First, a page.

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Are you ready for the future? As breakthroughs in technology continue to shape the real estate industry, we’re at the forefront of what’s possible. We’re focused on developing the most advanced property intelligence tools and data-driven solutions to improve the experience across the real estate lifecycle. We’ve always operated at the cutting edge of change and continue to search for new and innovative ways to serve you. Want to learn how we can take you and your customers into the future? Contact us today. | 1.800.307.0370

Insurance by FCT Insurance Company Ltd. Services by First Canadian Title Company Limited. The services company does not provide insurance products. This material is intended to provide general information only. For specific coverage and exclusions, refer to the applicable policy. Copies are available upon request. Some products/services may vary by province. Prices and products/services offered are subject to change without notice. ®Registered Trademark of First American Financial Corporation.

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02/11/2021 2:46:26 am




Most of his woodworking projects take Markha m about three days to complete, including prep, building, sanding and finishing


Tables Markham has constructed


Barn doors he has erected


Years he’s spent renovating his current house

KNOCK ON WOOD The act of creation is a source of great fulfillment for mortgage industry veteran Joseph Markham JOSEPH MARKHAM’S longtime woodworking hobby took root in his childhood. “I always said that when I owned my own house and had a family of my own, I would have a big old farmhouse-style table for my family to sit at and enjoy dinners and conversations together,” says Markham, the principal broker at Edison Financial. “I grew up around fairly handy people and, from an early age, was taught the basics of tool use. I bought my first house in 2010, and what started off as adding in a closet led to me gutting the entire house.” That project eventually inspired him to pursue his childhood dream. “I spent hours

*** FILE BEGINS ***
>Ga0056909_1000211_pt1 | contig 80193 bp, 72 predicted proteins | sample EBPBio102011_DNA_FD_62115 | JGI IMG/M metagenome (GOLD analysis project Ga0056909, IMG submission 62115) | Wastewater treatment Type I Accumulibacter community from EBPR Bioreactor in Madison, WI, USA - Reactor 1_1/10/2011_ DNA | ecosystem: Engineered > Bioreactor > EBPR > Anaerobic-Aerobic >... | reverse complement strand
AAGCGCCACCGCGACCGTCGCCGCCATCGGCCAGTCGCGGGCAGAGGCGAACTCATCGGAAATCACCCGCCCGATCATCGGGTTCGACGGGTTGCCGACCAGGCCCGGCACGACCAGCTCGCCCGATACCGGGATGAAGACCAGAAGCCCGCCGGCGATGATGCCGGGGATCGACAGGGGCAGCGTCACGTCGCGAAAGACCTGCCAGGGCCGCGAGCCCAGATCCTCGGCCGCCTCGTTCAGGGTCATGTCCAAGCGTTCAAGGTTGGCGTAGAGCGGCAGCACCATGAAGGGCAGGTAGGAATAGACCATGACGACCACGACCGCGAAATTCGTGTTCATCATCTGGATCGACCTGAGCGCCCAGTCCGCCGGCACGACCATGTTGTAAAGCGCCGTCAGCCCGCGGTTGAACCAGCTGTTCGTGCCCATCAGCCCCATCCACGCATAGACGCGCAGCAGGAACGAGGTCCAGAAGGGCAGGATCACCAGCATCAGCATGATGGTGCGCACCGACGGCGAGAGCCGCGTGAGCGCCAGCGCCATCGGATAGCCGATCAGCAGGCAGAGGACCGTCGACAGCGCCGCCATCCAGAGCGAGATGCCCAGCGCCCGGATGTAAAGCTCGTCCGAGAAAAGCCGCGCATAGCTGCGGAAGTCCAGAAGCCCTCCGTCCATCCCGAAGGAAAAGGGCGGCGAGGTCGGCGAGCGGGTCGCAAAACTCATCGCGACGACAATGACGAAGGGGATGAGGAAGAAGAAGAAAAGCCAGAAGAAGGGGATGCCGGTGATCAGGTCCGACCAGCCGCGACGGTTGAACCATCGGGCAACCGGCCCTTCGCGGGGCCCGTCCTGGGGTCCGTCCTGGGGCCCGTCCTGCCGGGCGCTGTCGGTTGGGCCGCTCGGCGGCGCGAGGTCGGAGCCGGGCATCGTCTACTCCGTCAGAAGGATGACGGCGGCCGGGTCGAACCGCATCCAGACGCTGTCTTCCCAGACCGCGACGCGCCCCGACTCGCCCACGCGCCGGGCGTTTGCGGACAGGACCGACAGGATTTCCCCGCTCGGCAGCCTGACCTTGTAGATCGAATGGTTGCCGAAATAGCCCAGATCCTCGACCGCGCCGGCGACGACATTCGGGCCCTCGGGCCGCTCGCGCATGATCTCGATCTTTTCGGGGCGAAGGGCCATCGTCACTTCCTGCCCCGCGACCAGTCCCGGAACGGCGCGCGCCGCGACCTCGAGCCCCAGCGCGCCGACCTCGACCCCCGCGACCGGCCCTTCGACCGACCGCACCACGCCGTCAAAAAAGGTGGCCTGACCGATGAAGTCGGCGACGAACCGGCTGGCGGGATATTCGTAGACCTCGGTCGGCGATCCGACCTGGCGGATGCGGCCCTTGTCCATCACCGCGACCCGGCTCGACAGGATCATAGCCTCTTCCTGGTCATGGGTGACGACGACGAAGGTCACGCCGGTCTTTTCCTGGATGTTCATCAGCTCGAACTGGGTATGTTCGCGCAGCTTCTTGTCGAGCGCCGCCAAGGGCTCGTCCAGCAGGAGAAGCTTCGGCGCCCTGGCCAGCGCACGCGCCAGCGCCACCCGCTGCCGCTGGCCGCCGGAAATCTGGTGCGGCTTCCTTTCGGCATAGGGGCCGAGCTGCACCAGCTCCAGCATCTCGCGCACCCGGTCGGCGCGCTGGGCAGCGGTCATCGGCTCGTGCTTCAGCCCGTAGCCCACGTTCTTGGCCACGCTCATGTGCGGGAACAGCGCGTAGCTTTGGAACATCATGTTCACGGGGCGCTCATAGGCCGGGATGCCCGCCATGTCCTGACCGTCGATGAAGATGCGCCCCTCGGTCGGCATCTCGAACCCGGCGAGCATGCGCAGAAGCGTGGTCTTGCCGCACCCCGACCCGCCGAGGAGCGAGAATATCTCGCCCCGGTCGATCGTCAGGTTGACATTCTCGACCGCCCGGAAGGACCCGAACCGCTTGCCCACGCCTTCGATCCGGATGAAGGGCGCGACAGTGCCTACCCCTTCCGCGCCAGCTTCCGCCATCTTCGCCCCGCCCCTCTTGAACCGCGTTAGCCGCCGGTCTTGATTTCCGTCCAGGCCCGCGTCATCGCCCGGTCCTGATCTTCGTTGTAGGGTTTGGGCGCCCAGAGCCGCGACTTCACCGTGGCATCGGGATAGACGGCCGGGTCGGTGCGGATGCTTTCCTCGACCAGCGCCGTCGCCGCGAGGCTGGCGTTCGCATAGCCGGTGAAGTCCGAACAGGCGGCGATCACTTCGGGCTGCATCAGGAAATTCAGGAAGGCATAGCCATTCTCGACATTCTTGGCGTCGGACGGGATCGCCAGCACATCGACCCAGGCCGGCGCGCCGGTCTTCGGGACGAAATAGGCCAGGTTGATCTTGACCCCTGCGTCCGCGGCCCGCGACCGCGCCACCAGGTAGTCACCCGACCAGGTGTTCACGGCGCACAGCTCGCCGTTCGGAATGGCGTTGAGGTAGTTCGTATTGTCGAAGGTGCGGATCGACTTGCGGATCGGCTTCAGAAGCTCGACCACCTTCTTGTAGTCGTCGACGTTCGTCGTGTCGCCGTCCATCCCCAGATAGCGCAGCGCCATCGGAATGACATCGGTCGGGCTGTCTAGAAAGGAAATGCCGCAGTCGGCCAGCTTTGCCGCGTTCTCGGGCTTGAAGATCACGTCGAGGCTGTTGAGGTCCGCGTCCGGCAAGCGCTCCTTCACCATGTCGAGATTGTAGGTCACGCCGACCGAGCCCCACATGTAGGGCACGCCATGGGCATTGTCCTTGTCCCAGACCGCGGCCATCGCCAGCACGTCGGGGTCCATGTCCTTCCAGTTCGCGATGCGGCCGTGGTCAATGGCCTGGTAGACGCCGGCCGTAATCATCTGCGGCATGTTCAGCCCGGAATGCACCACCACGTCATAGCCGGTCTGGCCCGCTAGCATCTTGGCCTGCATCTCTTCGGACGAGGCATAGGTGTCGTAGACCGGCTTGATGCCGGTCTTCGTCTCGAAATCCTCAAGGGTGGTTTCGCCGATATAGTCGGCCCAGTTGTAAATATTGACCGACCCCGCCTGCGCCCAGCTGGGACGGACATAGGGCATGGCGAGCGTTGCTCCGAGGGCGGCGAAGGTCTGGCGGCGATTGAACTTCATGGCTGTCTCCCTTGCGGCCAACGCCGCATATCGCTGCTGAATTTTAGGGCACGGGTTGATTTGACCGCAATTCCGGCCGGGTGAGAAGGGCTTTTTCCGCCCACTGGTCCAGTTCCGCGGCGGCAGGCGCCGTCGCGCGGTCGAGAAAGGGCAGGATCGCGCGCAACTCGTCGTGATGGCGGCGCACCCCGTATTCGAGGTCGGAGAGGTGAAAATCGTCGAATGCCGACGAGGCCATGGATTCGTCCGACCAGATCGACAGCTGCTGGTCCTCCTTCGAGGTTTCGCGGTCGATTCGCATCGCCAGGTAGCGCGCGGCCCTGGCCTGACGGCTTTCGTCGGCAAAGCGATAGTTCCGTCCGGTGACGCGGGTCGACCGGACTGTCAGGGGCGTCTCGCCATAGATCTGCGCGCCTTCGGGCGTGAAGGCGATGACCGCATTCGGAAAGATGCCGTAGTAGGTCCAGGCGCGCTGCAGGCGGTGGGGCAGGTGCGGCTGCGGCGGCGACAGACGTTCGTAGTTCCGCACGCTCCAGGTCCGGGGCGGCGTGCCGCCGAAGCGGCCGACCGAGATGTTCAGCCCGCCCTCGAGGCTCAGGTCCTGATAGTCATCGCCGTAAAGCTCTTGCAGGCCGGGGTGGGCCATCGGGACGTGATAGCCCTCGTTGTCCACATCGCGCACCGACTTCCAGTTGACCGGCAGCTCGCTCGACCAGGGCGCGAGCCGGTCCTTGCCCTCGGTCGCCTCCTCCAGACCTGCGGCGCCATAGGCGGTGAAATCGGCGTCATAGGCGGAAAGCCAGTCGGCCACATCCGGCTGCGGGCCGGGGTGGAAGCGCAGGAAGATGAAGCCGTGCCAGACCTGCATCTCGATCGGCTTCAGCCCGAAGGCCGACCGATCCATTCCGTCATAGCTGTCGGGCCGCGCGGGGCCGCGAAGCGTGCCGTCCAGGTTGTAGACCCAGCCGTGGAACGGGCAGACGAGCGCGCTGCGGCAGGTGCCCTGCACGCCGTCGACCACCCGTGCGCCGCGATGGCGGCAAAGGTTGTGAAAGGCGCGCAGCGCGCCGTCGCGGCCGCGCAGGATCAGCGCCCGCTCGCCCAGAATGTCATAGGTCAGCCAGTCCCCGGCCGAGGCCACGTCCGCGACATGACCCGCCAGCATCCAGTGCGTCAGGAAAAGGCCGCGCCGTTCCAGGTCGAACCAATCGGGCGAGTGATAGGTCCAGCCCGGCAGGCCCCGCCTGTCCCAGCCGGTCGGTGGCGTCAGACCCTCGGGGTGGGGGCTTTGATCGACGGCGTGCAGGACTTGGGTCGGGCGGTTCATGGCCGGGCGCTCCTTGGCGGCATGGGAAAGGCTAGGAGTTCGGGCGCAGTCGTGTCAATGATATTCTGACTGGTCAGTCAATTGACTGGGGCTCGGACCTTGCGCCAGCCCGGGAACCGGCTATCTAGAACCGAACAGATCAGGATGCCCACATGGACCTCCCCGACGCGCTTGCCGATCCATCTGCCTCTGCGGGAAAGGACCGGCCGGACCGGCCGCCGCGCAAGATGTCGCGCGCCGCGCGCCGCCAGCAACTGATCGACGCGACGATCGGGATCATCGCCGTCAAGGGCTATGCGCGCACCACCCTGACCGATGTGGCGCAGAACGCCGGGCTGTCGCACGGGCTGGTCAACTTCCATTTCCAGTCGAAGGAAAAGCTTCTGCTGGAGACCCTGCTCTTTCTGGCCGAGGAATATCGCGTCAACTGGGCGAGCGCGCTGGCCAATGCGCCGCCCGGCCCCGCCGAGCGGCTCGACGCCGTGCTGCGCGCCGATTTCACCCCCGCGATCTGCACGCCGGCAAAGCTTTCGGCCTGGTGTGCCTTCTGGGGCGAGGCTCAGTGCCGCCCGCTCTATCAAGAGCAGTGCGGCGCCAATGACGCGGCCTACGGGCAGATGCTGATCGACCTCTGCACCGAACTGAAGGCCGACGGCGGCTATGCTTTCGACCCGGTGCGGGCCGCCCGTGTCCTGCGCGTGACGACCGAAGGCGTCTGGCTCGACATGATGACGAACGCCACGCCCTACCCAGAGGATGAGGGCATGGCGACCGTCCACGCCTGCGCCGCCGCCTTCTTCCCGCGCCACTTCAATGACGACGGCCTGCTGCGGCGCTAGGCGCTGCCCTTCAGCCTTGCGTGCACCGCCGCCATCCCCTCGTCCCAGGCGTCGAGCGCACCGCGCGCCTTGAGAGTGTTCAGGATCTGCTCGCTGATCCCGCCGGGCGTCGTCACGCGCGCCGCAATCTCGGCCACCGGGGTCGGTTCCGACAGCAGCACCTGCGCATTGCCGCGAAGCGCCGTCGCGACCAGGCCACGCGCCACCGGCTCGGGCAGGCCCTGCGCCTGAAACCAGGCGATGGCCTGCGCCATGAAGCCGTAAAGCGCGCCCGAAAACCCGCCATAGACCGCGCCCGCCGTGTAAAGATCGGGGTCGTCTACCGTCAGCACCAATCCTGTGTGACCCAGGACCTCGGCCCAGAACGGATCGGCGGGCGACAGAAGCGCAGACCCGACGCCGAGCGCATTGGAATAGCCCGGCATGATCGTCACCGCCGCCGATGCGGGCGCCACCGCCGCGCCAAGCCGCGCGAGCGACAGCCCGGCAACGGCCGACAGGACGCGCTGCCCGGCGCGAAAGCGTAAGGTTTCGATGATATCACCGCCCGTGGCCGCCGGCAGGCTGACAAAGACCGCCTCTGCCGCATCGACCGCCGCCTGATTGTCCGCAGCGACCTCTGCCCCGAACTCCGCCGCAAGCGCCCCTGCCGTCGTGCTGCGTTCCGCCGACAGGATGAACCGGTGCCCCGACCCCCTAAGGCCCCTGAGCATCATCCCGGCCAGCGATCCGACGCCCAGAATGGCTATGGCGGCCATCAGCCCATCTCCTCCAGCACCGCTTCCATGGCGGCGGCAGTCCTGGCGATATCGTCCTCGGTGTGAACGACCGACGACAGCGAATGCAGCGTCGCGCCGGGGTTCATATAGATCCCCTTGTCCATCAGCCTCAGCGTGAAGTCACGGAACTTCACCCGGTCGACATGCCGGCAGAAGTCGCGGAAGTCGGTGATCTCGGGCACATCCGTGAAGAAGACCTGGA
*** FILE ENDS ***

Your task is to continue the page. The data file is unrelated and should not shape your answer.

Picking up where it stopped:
on YouTube and Google researching how to build a farmhouse table,” he says. “I bought the materials and the tools I didn’t already have and went to work. Three days later, I had built an eight-foot table.” At that point, Markham’s entrepreneurial spirit took over. He eventually built more than 30 tables, selling them on Kijiji. He also purchased and renovated two more houses, driven by the fulfillment that comes from creating something new. “Starting with an old, outdated room or a raw piece of wood and turning it into something that looks like new, or bringing out all the character and perfectly imper-

fect flaws in the material, is so satisfying,” he says. “Learning a new skill or trying something that I have never done before honestly brings a smile to my face, especially when it all comes together.” The hobby has also given him valuable perspective on business and life. “Every new project that I attempt to tackle, I respect the work and effort that it will take to complete it,” he says. “I also realize that I am in no way an expert, but if I put in the time and effort, I will have learned something new and built on my existing knowledge base. I will make mistakes, but that’s part of the journey.”

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02/11/2021 7:49:14 pm

Behind every mortgage, there are people. Discover how Anna Gomes, Senior Director of Underwriting, embodies Blue Culture. Visit

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02/11/2021 3:17:45 am

The road to better living starts with one bold word. Together with our broker partners, we believe that everyone who calls Canada home should have the opportunity to dream big. Whether it’s buying their first home or making room in the one they have, when you help your clients see what’s possible, you’re empowering them to say yes to bringing their dreams to life.

See what’s possible when you say yes. Let’s work together to start your clients on their journey. Go to #HomeHappensHere


02/11/2021 2:19:48 am